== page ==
The Grahamstown Residents Association has queried whether Eskom’s threat to cut the electricity supply to Makhanda (Grahamstown) is legal, following a recent court ruling, as municipal officials meet frantically in preparation for a special council meeting next week, where they’ll be proposing a solution to Makana’s snowballing Eskom debt. Eskom confirmed that they have issued a notice of their intention to interrupt Makhanda’s (Grahamstrown’s) electricity supply from the beginning of next month. Makana owes Eskom R90 million.
Replying to Grocott’s Mail’s query on Thursday 14 March, Eskom Eastern Cape spokesperson Zama Mpondwana said, “Eskom confirms that Makana Local Municipality has reneged on the payment plan agreed to between Eskom and the Municipality.
“Eskom is not at liberty to disclose customer financial details and views electricity supply interruptions as the last resort action to recover debt owed by the municipality.”
The entity issued a notice that was published in regional newspapers on Thursday 14 March 2019. The notice said, “Makana Local Municipality has not remedied the breach of payment agreement as per the suspension notices issued on 19 November 2018. Eskom therefore reinstates its process to interrupt bulk electricity supply to the above municipality and will provide the public with 15 days’ notice of the date of supply interruptions. Eskom hereby notifies all parties that are likely to be materially and adversely affected that the contemplated interruption of bulk supply to Makana Local Municipality will commence on 2 April 2019.”
According to the notice, in the first week, interruptions will be from 6am to 9am and 5pm to 8.30pm from Monday to Friday; 8.30am to midday and 3pm to 7pm on Saturdays and Sundays. From 8 April onward, cuts will be from 6am to 8pm every day of the week. “It is to be noted that the times will change to 14-hour supply interruptions until full payment is received or agreement is reached,” the entity said.
“Notwithstanding the above proposed indicative times for the interruption of electricity supply, Eskom may, upon 15 days’ notice, serve the right to disconnect electricity entirely and indefinitely should the electricity debt situation not improve.”
Eskom said it would be undertaking this action in terms of the Promotion of Administrative Justice Act (Act 3 of 2000).
However, the Grahamstown Residents Association has described Eskom’s threat as cruel and unnecessary.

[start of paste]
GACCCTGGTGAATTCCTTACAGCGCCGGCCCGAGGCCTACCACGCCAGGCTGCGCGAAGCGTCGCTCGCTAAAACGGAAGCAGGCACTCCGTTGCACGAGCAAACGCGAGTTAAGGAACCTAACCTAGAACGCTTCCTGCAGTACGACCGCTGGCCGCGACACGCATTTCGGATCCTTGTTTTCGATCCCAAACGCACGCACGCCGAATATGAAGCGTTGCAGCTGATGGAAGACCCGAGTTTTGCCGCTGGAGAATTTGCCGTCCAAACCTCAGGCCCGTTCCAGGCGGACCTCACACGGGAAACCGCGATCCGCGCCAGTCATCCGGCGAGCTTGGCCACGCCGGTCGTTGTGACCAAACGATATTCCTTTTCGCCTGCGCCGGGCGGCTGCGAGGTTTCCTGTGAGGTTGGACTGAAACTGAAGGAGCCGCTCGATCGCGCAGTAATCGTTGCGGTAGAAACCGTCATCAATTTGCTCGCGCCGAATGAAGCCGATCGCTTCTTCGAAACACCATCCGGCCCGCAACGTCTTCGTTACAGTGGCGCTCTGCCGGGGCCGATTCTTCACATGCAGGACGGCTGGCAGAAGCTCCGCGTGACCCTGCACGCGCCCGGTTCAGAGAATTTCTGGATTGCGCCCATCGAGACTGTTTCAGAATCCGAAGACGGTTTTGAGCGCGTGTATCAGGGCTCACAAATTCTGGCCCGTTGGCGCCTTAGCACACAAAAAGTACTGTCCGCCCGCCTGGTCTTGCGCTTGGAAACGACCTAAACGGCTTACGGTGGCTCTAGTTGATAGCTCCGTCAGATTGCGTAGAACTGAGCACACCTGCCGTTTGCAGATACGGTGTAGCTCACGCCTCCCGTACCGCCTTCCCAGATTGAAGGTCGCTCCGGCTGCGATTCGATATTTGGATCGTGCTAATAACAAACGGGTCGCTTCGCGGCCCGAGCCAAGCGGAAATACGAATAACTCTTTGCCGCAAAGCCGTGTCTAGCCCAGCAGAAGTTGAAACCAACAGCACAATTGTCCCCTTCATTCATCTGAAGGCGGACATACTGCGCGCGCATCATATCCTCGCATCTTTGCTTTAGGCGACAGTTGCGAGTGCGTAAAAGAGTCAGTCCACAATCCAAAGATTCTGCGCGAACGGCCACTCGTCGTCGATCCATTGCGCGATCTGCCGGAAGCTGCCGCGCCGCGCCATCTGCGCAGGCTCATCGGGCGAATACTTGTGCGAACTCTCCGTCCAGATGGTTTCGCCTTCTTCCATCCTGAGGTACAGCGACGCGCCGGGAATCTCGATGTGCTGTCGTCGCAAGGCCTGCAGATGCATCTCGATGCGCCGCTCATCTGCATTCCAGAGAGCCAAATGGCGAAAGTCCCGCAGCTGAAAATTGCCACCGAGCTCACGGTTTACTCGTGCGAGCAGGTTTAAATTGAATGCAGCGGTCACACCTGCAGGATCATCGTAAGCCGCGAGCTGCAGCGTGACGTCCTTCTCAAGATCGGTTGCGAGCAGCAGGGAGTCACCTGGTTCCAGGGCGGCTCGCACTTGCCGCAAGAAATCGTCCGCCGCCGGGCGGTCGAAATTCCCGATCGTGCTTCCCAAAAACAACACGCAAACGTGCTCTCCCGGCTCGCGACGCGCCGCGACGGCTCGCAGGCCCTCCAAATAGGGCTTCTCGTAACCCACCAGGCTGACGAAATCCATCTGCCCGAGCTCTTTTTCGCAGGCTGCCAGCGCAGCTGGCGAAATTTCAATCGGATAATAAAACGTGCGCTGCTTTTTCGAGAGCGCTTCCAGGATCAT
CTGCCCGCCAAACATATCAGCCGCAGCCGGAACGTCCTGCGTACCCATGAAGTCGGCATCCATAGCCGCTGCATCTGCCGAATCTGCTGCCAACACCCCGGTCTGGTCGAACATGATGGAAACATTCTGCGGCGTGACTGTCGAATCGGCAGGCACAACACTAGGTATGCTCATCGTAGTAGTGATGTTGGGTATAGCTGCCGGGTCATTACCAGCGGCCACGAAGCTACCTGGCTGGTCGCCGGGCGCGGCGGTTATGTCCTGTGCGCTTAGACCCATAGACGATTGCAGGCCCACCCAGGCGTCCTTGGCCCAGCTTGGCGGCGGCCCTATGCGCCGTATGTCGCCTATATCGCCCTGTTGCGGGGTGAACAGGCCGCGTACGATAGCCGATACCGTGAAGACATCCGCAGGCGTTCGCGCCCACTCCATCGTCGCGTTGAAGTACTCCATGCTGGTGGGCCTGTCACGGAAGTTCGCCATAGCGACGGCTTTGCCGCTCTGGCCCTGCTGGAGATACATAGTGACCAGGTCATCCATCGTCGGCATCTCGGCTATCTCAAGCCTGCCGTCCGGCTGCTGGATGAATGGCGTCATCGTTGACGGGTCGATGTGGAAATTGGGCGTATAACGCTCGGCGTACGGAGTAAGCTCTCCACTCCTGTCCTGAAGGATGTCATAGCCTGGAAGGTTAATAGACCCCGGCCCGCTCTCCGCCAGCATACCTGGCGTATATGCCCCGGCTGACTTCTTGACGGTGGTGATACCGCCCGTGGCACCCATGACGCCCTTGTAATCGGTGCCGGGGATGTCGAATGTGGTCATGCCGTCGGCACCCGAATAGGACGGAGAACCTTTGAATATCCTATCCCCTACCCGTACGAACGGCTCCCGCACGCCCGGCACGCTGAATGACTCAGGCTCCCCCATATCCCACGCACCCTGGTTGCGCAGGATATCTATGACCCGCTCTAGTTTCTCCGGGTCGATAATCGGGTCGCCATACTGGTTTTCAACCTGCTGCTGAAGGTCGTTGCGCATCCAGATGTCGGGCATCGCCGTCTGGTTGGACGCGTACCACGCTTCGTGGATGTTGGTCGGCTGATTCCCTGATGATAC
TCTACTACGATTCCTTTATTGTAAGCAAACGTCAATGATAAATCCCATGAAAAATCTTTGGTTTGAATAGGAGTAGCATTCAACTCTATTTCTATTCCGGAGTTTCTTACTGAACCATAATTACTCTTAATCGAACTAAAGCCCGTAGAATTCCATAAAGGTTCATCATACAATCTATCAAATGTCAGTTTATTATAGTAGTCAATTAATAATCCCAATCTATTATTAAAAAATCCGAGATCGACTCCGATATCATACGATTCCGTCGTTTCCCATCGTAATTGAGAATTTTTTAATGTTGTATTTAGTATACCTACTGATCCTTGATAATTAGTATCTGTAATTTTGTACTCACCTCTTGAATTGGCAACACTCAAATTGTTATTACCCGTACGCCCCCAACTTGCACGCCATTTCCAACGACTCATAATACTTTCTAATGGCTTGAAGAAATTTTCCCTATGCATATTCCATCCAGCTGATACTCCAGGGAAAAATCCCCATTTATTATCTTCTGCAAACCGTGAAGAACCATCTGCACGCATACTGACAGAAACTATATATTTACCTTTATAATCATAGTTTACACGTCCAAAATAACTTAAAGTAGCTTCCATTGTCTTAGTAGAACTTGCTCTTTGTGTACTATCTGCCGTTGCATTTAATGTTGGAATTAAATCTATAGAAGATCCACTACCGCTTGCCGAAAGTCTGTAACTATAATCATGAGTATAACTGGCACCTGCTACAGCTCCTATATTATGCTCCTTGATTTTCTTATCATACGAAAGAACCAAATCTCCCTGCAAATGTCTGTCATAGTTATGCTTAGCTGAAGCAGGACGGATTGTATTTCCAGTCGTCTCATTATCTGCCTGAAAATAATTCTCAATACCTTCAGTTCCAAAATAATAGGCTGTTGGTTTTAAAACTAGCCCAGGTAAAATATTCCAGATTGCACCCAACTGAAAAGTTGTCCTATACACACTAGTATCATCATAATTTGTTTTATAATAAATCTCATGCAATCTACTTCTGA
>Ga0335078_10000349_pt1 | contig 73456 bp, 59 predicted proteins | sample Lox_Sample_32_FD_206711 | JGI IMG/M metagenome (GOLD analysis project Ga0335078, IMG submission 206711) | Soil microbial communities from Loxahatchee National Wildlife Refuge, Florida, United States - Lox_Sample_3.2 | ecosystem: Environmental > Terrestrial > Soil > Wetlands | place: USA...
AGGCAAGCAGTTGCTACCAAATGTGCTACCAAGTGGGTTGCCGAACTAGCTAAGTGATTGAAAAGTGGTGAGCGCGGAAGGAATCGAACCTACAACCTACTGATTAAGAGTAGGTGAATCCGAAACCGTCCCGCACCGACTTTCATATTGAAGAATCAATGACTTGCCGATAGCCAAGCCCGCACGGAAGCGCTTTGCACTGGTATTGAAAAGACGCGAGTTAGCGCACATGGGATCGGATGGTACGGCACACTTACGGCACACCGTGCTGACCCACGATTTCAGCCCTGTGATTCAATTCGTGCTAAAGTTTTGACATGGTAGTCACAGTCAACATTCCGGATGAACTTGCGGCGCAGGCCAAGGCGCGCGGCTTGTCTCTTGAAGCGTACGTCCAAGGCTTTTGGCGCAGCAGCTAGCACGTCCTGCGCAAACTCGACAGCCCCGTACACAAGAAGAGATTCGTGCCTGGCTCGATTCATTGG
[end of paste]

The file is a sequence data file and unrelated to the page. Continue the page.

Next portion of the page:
GRA chairperson Philip Machanick said, “A recent court case in Gauteng ruled that Eskom may not take an action of this nature until it has exhausted all remedies in Sections 41 and 42 of the Intergovernmental Relations Framework Act. We would like to know if Eskom’s threat complies with this judgment.
“While we understand their frustration in making delinquent municipalities pay, inflicting this sort of punishment on the community at a time of crisis is cruel and unnecessary,” Machanick said. “The Makana CFO Gerard Goliath has only been in his post since December 2018 and needs time to sort out the financial chaos he inherited.
“While Makana has long been dysfunctional, so has Eskom. At least Makana is taking SOME steps to get its house in order, though there is a long way to go to get there. What is Eskom doing?”
Municipal officials have been holding urgent meetings since the announcement today, according to Municipal Manager Moppo Mene.
“Management met this morning when we heard the news. On Friday I will be meeting with the chief financial officer and on Monday senior management will meet again. This is in preparation for a special council meeting to ratify a new payment plan.
“We need a payment plan that corresponds with our financial state,” Mene told Grocott’s Mail.
In a council meeting earlier this year, Mene warned councillors that the existing Eskom payment plan was unrealistic.
This week he said Makana had made no payments to Eskom in April, May and June 2018.
“I don’t know the reason.”
He said a December meeting with Eskom Eastern Cape’s chief accounts officer to review Makana’s payment plan was set to continue early this year. “We’re going to write to Eskom to have that meeting,” Mene said.
Mene said Makana was not recovering from consumers as much as they were paying Eskom for supply. He blamed old and inefficient power cables and other infrastructure, as well as illegal connections and non-payment by consumers for their revenue shortage.
Should residents be worried? Grocott’s Mail asked.
“Yes, they should be worried,” Mene said. “We must solve this as soon as possible.”